Practical Feminism with Nihal Saad Zaghloul


[Content warning: this interview discusses sexual harassment and assault]

Nihal Saad Zaghloul in a subway station. We see her from the chest up. She is turning towards us but looking back over her shoulder past the camera lens.
Nihal Saad Zaghloul

Nihal Saad Zaghloul is an Egyptian activist who started the Bassma/Imprint Movement in the summer of 2012 in order to help stop sexual harassment and assault in the streets of Cairo. According to the Guardian, Bassma “comprises a growing number of women and men who form street patrols, effectively preventing assaults on women in public by talking to the assailants and drawing attention to their behaviour. Wearing hi-vis jackets, the male patrollers walk the platforms of the metro in a bid to protect female passengers travelling on the women-only carriages. They form a human chain around the women and have never resorted to violence.”

Additionally, they also do awareness campaigns. From Nihal: “Our last awareness campaign was in the metro. We distributed about 10,000 flyers which contained an explanation of sexual harassment, the laws against such acts and general information about Egypt and sexual harassment. We spoke to men and women of different ages trying to change their mindset and helping them realize that blaming women (the victims) is not a solution and that we must all stand together against the harassers.”

You can find Nihal on Twitter at @NihalSaad. You can find her blog here. Bassma/Imprint is on Facebook.


1. Last year you started the Bassma, or Imprint, Movement. Why?

I started Bassma because I saw how dangerous sexual harassment was becoming. It was getting more and more dangerous everyday turning into sexual violence and into rape. I realized it most when one of my friends was sexually assaulted and we couldn’t do anything and we couldn’t go to the police because we didn’t know who it was.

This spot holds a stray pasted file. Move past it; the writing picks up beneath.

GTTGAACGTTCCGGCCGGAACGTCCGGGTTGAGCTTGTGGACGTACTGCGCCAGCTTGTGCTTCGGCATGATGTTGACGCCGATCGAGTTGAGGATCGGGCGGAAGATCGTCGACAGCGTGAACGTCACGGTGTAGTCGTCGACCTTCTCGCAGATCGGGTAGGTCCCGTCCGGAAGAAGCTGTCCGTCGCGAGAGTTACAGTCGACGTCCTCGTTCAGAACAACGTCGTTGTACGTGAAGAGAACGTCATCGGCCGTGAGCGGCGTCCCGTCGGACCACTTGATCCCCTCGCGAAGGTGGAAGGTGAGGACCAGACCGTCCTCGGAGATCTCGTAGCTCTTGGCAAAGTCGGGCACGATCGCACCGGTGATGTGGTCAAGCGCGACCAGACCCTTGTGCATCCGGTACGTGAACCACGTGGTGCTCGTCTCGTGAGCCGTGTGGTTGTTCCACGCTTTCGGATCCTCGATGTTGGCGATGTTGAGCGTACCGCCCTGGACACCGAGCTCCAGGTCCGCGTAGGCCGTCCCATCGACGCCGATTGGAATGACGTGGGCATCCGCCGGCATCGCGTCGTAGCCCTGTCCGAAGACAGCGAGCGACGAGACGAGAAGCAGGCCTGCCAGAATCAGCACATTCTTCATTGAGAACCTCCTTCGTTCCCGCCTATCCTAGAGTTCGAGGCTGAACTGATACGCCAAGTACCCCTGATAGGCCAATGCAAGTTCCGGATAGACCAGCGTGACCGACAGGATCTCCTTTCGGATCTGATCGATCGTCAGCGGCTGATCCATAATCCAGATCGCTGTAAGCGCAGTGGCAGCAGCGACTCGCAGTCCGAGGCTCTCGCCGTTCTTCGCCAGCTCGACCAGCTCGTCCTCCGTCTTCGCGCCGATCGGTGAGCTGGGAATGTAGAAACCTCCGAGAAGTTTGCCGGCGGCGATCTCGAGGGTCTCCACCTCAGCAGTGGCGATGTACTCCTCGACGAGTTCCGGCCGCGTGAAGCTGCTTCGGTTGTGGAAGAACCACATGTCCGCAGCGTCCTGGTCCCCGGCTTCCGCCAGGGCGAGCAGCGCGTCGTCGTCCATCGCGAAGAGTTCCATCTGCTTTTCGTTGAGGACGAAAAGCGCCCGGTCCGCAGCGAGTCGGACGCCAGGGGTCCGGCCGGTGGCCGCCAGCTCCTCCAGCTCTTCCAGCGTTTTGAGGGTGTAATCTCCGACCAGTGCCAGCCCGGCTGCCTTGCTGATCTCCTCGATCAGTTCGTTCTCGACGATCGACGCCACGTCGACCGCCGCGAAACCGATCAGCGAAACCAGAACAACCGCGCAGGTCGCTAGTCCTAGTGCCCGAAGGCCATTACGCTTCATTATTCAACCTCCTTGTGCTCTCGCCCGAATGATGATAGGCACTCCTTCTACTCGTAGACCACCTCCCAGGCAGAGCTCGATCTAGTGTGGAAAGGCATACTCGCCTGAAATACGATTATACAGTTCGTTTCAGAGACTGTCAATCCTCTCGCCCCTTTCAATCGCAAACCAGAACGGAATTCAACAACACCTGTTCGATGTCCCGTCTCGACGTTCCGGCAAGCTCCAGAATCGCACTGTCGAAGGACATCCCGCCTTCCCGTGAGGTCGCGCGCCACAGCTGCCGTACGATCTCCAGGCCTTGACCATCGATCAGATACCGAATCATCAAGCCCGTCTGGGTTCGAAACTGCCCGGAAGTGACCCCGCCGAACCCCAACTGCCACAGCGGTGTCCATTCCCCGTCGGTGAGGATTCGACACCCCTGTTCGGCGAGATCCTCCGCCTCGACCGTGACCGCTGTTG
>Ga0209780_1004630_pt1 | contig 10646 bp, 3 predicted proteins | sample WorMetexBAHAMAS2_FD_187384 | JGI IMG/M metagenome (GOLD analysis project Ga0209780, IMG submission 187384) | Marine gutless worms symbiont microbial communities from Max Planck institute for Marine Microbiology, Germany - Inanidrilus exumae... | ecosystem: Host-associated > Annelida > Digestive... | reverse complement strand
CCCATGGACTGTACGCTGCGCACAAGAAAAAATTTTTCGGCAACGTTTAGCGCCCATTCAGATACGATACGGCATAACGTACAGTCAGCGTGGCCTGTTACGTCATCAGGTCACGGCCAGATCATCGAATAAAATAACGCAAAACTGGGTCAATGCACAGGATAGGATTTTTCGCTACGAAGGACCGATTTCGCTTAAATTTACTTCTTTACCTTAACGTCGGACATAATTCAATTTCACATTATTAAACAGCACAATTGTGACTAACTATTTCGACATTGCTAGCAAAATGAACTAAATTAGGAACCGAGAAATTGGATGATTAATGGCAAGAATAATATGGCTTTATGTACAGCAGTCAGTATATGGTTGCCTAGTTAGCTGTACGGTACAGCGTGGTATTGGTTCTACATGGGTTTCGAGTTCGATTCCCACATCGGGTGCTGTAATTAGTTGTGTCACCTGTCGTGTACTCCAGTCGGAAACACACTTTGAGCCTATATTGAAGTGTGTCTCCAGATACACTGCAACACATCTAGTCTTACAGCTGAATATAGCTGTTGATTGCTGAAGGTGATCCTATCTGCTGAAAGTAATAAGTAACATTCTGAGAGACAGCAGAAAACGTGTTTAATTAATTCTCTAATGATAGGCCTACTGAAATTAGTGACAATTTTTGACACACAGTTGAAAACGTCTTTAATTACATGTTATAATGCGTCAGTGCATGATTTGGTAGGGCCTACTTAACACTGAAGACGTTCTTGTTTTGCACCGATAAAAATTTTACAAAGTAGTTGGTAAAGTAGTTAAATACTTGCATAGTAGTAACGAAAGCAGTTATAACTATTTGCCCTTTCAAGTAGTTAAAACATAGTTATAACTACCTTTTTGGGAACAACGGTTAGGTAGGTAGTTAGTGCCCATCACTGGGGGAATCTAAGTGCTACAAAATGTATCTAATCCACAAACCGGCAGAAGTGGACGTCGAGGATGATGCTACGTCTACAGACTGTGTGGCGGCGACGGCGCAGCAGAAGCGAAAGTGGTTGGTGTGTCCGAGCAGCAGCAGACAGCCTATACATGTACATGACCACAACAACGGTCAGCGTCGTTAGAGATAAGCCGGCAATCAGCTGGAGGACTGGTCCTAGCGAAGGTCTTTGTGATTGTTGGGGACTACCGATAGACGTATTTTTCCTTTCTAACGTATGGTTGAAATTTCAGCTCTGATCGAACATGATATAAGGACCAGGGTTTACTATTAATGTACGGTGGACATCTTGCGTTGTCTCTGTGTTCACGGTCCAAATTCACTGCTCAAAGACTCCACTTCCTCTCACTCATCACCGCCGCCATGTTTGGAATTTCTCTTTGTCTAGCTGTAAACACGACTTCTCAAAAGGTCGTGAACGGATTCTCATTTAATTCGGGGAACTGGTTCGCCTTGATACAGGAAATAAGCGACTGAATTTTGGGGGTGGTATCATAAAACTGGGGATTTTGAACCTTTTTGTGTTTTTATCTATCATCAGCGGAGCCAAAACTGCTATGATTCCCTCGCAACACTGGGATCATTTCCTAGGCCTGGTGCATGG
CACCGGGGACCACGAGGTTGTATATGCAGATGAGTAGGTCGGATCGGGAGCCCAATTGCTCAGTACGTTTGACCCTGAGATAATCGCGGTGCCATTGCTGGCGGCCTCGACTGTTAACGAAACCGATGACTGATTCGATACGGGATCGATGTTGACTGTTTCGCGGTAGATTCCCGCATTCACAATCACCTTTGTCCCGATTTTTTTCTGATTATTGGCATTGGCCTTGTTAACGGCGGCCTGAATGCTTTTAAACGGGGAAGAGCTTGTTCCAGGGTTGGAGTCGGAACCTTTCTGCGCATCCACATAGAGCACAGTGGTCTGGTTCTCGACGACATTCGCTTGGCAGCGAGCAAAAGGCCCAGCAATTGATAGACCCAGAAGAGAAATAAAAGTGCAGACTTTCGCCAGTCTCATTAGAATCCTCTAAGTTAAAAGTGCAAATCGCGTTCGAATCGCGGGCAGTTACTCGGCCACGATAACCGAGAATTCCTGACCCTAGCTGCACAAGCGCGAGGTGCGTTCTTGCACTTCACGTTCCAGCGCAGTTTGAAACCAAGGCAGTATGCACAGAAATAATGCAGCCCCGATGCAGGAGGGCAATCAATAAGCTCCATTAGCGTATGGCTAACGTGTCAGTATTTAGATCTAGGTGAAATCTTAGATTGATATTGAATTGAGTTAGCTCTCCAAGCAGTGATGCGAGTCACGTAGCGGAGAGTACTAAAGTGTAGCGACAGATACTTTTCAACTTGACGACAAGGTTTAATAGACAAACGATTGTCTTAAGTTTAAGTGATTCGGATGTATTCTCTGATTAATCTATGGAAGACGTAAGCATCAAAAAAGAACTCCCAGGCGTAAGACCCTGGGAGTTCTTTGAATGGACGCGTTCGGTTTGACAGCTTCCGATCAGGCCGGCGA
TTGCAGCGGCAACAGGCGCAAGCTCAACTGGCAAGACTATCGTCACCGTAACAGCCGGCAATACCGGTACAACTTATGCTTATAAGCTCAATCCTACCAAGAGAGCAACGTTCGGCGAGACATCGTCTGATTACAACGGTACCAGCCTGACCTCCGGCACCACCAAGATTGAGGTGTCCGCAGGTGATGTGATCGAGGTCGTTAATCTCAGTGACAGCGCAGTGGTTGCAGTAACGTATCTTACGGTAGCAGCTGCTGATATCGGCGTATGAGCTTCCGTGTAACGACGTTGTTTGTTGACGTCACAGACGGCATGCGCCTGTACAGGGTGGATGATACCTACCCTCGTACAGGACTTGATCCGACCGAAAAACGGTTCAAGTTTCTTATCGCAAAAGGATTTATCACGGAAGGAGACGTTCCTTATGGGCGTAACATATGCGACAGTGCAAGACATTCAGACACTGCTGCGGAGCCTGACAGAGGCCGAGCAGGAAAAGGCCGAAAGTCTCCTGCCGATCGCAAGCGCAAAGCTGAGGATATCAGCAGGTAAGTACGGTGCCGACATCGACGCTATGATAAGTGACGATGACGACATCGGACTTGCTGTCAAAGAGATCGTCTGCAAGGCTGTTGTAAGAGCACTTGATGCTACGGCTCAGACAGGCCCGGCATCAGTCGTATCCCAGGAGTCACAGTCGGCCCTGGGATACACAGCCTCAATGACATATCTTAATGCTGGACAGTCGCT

Sexual harassment/assault are used to shame the woman, our society blames the women. It also happened on Tahrir ( a public square) so the police would not have believed us. This is when i realized that violence against women is socially acceptable among the Egyptian society and this had to change.

2. What has been the most effective way for you to connect with other activists working to end street and sexual harassment in Cairo and Egypt?

The most effective was through Twitter, people with same interest came together. Then we gathered the rest of the team through friends, working on the ground and through speaking to different newspapers and TV channels.

3. If there was a single issue that you wished more people both inside your own country or in the larger world paid attention to, what would it be?

Violence. Violence against citizens. When the state is violent and the concept of violence in a society spreads and takes over, it turns a country into a jungle where it’s the survival of the fittest. Women and children are most likely to be the victim of such a society. As such, a country can never develop with half of its people (if not more) living in fear.

4. Why do you love Cairo and/or Egypt? Why are you working so hard to make it a better place?

Why do I love Cairo/Egypt….the relationship between me and my country is a love/hate relationship; we fight, we love, we hate then we make up. I have no words to describe why I love it…it’s my home, my kingdom. I am trying to make it a better place because it’s like what a friend of mine told me, “we either fix it or leave it.” I have no intention of leaving my home so i am fixing it.

5. Favorite under-the-radar writer and/or blog.


This is the first in what will become an on-going series of interviews with activists around the world who are putting their feminism into practice.

If you have any suggestions of people we should interview (including yourself), please write us at flyover[at]flyoverfeminism[dot]com.


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